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Lookup NU author(s): Dr Tom Olbrich,
Emeritus Professor Alan MurrayORCiD
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Heart disease is the leading cause of death in the western world, and percutaneous transluminal coronary angioplasty (PTCA) and stent deployment are standard procedures used to reopen and/or stabilize blocked coronary arteries. Despite considerable improvements in these techniques, restenosis is still a long term problem, with patients requiring repeated procedures. Hence, further investigation of the mechanisms that contribute to arterial wall remodelling may help to improve the success of percutaneous coronary interventions (PCI). The aim of this study was to assess a measurement technique for its ability to determine the compliance of mock arteries using different balloon catheters during a standard angioplasty procedure. Pressure-volume (PV) curves were used to determine the combined mechanical response of the system, the balloon catheters and mock arteries in real time. The validity of subtracting the system compliance from the PV curves containing the system, balloon and/or mock artery was assessed using two-independent measurement techniques to determine the balloon inflation volume. Eighteen balloon catheters from four different manufactures were inflated inside three mock arteries with differing compliances (high, medium, low) and the resulting PV curves were recorded. The compliances of the three mock arteries were then determined from the PV curves. The results were compared to reference values of the three mock arteries, which were determined from one of the independent mechanical tests. Corrections for each balloon catheter type and each individual balloon catheter were studied. A correlation coefficient of 0.99 between the two-independent volume measurement techniques confirmed the validity of subtracting the system compliance. The compliance values for the high, medium and low compliant mock arteries, obtained by using the different balloon catheters, varied between 4 and 12, 3 and 9 and, 2 and 5 (μl/bar) mm-1, respectively. Standard deviation varied from 0.1 up to 2.1 (μl/bar) mm-1. This was equivalent to a mean variation factor (root mean square/mean) of 29%, which reduced to 12% with correction. The system was always able to detect differences between mock arteries in spite of the large variation with different balloon catheters. The study has shown that it is possible to determine compliances of different mock arteries using different balloon catheters. However, the determined compliances needed to be corrected for different mechanical properties of the balloons used.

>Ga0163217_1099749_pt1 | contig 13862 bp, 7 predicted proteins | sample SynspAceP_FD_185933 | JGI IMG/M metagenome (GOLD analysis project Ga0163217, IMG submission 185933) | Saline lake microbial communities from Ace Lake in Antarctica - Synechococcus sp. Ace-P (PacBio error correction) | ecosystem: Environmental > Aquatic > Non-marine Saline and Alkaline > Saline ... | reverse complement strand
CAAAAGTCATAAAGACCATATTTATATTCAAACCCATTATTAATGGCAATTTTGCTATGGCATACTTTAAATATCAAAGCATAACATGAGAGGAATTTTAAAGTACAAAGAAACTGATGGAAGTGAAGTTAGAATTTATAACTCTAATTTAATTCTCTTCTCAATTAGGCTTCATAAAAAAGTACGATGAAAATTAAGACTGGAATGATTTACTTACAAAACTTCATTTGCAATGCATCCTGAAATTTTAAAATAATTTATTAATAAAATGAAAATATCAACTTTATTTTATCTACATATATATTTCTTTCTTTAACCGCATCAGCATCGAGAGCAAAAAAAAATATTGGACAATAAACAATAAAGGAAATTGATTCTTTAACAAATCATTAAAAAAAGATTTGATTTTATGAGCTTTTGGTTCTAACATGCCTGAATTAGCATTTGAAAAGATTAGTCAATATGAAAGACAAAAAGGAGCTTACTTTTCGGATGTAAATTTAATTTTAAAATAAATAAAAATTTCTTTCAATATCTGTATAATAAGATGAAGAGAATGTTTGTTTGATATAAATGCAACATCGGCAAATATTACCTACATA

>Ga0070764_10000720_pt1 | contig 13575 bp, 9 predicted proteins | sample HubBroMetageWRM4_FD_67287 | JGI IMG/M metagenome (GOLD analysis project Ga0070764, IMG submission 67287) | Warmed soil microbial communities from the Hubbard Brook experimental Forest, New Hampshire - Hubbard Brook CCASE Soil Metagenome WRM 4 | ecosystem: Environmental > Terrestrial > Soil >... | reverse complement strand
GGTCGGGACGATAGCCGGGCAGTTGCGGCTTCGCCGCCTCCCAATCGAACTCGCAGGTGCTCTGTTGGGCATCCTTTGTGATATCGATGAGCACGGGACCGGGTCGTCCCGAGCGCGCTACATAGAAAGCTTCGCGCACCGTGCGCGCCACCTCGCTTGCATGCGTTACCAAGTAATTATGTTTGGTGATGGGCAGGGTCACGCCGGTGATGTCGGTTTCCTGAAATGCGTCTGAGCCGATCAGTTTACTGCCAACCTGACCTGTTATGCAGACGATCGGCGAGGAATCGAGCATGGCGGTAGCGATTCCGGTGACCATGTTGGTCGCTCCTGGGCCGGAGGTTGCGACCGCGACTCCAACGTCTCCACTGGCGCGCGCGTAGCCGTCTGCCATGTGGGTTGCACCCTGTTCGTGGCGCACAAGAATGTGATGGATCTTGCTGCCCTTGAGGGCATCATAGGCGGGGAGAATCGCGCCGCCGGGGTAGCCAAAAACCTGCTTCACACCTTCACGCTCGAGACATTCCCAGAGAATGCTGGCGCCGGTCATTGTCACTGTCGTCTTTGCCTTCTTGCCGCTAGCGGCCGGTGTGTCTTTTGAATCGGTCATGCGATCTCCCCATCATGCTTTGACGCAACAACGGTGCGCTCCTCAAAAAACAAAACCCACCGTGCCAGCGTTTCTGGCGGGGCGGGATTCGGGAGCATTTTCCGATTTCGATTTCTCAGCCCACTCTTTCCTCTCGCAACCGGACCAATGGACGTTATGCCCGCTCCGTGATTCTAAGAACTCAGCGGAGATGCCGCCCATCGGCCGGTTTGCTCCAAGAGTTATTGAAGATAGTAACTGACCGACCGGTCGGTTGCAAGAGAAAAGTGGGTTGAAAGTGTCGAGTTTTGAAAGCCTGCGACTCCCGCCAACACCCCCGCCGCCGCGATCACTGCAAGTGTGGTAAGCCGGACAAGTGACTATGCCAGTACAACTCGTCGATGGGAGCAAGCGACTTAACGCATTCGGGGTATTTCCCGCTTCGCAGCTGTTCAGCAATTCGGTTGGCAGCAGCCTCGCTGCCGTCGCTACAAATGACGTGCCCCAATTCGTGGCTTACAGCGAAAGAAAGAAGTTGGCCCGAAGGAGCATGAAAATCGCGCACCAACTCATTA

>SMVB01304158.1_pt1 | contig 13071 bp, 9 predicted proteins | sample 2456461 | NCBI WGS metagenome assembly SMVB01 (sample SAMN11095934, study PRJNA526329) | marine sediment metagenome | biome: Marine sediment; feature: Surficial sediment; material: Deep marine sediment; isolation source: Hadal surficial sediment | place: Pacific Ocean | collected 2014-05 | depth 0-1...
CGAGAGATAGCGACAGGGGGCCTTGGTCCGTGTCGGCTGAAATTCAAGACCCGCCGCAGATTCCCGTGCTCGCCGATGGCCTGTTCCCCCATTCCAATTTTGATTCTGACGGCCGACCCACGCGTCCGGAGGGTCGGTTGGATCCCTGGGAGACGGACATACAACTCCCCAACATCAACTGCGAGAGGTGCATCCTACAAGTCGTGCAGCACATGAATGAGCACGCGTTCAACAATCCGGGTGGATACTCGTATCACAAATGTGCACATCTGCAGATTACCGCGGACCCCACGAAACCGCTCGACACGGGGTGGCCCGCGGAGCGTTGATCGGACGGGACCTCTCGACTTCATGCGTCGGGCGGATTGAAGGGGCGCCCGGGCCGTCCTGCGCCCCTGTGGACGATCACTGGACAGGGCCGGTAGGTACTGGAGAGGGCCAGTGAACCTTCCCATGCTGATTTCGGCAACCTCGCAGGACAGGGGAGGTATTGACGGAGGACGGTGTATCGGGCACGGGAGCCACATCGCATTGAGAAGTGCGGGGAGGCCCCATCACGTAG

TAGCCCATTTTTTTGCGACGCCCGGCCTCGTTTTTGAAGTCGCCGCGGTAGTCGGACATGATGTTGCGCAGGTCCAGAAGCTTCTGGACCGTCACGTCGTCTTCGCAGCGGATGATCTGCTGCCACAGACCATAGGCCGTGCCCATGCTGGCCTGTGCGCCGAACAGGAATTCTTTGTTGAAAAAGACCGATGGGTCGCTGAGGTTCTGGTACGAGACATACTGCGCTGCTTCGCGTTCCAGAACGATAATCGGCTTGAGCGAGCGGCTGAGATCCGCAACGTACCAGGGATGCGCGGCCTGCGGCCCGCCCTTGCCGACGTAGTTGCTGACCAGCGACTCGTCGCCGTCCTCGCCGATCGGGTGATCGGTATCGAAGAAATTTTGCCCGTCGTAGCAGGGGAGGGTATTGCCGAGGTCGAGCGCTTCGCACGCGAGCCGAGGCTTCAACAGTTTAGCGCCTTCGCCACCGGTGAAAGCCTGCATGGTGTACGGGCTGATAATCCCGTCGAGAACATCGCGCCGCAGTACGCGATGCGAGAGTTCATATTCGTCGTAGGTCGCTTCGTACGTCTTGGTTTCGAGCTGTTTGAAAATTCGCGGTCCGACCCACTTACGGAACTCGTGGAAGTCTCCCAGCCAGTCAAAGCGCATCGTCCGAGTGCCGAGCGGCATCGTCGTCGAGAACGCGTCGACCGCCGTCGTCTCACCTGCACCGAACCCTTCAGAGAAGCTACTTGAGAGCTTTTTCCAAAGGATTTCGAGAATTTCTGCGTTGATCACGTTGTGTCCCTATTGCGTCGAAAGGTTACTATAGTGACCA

Author(s): Olbrich T, Murray A
Publication type: Article
Publication status: Published
Journal: Physiological Measurement
ISSN (print): 0967-3334
ISSN (electronic): 1361-6579
Publisher: Institute of Physics Publishing Ltd
PubMed id: 15382837
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